Voters chose a different direction this election. The new administration and lawmakers nationwide must determine how to get the economy on track. The historical evidence is clear that free market capitalism best provides prosperity.
Economic growth continues to muddle along at the slowest pace since World War II. The labor force suffers from 40-year lows in major indicators. The national debt is $20 trillion and exceeds economic output. More of the same failed Keynesian policies, named after the economist John Maynard Keynes, that assume spending drives economic growth aren’t an option.
Data show better economic outcomes in places with less government and more economic freedom.
The Economic Freedom of the World (EFW) report ranks countries level of economic freedom based on government intervention in an economy. The U.S. ranking declined from second most free in 2000 to 16th today after excessive government expansion. Research finds that less economic freedom contributes to lower standards of living; no wonder many Americans are struggling seven years after the Great Recession.
Keynesian policies fail for at least four reasons.
First, individuals cannot consume without first sacrificing time and effort to produce something to exchange. Production, not spending, drives economic growth.
Second, for the government to give a dollar to Jack, it must be taken from Jill. While the federal government can issue debt, that’s just future taxation.
Third, taxing work and other so-called “economic bads,” such as carbon and alcohol, is social engineering instead of the intended purpose of taxation to efficiently fund basic government provisions.
Fourth, government spending fails from the “knowledge problem” as articulated by the Austrian economist Friedrich Hayek, noting how budget writers have insufficient information from a lack of market prices to efficiently allocate resources.
Instead of continuing these failed policies, lawmakers should look to the two largest states for solutions: Texas and California.
These states contribute 25% of U.S. economic output, have similar abundances of natural resources, and are where 20% of Americans reside. However, Texas has low taxes, no personal income tax, and less regulation, versus California’s high taxes, highest marginal personal income tax rate nationwide, and burdensome regulations.
The Economic Freedom of North America report, which is similar to the EFW, ranks Texas as the third most free state and California as second worst. The Tax Foundation ranks Texas as having the 14th best business tax climate while California ranks third worst. Meanwhile, critics of Texas claim it’s a poverty-ridden state from the model of limited government.
While more needs to be done to eliminate poverty in Texas, such as cutting excessive government spending by passing conservative budgets and eliminating the business franchise tax, standard of living measures are better for most Texans.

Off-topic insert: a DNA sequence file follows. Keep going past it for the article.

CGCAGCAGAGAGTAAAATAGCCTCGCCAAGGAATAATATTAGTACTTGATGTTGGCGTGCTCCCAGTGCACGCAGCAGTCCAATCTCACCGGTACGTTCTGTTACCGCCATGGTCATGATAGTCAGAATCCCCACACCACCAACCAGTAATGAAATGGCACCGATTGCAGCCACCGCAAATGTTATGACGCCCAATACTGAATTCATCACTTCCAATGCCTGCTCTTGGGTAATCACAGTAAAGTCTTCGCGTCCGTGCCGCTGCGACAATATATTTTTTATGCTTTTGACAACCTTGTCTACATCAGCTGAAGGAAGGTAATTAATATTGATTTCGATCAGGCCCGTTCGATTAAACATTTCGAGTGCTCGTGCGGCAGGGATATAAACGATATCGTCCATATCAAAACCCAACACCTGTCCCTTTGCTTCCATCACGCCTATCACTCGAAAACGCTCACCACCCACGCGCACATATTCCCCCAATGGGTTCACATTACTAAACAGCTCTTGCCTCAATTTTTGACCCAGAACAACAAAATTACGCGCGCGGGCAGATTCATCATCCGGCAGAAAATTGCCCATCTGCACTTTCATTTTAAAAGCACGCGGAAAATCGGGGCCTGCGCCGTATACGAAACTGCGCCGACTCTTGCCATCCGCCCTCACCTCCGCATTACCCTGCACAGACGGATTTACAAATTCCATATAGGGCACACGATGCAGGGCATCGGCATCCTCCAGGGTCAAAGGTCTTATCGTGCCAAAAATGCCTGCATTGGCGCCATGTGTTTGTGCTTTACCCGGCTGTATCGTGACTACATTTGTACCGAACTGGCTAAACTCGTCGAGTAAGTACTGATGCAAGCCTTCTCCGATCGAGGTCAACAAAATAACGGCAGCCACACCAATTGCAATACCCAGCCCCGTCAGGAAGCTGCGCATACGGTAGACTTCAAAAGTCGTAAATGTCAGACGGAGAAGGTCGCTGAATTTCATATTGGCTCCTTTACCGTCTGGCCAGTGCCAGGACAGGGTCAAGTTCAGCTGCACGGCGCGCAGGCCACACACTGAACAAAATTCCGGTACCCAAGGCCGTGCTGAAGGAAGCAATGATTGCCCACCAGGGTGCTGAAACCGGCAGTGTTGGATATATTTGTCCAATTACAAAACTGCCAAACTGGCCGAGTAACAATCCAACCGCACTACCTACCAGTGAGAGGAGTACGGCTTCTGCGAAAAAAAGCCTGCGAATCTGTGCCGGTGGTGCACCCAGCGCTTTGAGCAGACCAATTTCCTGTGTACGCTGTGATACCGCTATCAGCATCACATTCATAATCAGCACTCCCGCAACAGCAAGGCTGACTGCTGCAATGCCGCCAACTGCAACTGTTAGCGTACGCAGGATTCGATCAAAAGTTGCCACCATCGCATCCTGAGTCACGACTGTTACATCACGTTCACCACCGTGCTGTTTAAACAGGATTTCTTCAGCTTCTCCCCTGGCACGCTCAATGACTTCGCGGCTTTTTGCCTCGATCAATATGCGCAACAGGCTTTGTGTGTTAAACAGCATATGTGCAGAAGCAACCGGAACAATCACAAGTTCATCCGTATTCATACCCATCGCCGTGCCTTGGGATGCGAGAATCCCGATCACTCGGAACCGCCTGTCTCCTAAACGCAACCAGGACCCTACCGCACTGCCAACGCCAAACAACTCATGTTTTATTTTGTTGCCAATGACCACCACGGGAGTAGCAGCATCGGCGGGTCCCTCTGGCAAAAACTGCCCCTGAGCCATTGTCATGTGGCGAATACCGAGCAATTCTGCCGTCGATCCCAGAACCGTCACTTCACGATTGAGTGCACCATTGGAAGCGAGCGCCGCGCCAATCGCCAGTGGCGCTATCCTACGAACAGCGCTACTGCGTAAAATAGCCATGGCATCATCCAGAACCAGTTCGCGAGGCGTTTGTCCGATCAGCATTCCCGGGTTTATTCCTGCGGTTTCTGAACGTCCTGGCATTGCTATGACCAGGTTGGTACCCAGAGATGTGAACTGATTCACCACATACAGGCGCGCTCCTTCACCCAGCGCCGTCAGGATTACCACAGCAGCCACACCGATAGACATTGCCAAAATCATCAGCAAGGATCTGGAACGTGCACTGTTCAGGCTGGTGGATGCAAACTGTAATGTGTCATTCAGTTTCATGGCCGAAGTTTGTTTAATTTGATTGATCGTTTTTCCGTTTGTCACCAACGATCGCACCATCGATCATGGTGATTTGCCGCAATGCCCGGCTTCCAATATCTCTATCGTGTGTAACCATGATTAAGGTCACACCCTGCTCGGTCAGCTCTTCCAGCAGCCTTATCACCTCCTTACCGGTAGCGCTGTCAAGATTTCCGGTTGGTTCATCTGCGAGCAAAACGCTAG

What about poverty? Taking the average over the 2013 to 2015 period, the Census Bureauprovides the official poverty rate of 16.1% in Texas and 15% in California, which suggests that the critics are right. However, that rate doesn’t account for regional differences in housing costs or noncash government assistance. The supplemental poverty rate includes these factors and instead finds a rate of 14.9% in Texas while California has the highest rate nationwide at 20.6%.
What about real income? Average nominal median household income from 2010 to 2014 (in 2014 dollars) in California ($61,489) is 17% higher and nationwide ($53,482) is 1.7% higher than in Texas ($52,576). But, the Bureau of Economic Analysis’ regional price parities data for 2014 show that the cost of living for California is 17% higher and the U.S. average is 3.5% higher than in Texas. Therefore, real income in Texas purchases as much as in California and even more when you consider that Texas doesn’t have a personal income tax.
What about inequality? Income inequality has been higher in California than in Texas as the average of total income held by the top 10% of income earners from 2000 to 2013 was 49.7% in California versus 46.8% in Texas.
In the last decade, Texas has been the economic and job creation engine as the real private sector expanded 29% in Texas compared with only 14% in California. Moreover, total civilian employment increased 1.2 million in California but 1.7 million in Texas, with a labor force two-thirds the size of California’s. This increase in Texas’ employment accounts for nearly one-third of all jobs created nationwide.
The more you tax and regulate something, the less you get of it. Clearly, less government contributes to higher standards of living in Texas.
Keynes recommended government intervention to stabilize an economy because “in the long run we’re all dead.” However, we may feel dead in the short run given the lower standards of living from those policies.
As the new administration and policymakers nationwide reassess which direction to take, it’s important to remember that spending is the disease and taxes are a function of that disease. Restraining spending growth while following the Texas model of free market capitalism would be an excellent way to get the economy, and personal finances, back on track.
Vance Ginn is an economist in the Center for Fiscal Policy at the Texas Public Policy Foundation, a nonprofit, free-market research institute based in Austin. Ginn may be reached at firstname.lastname@example.org.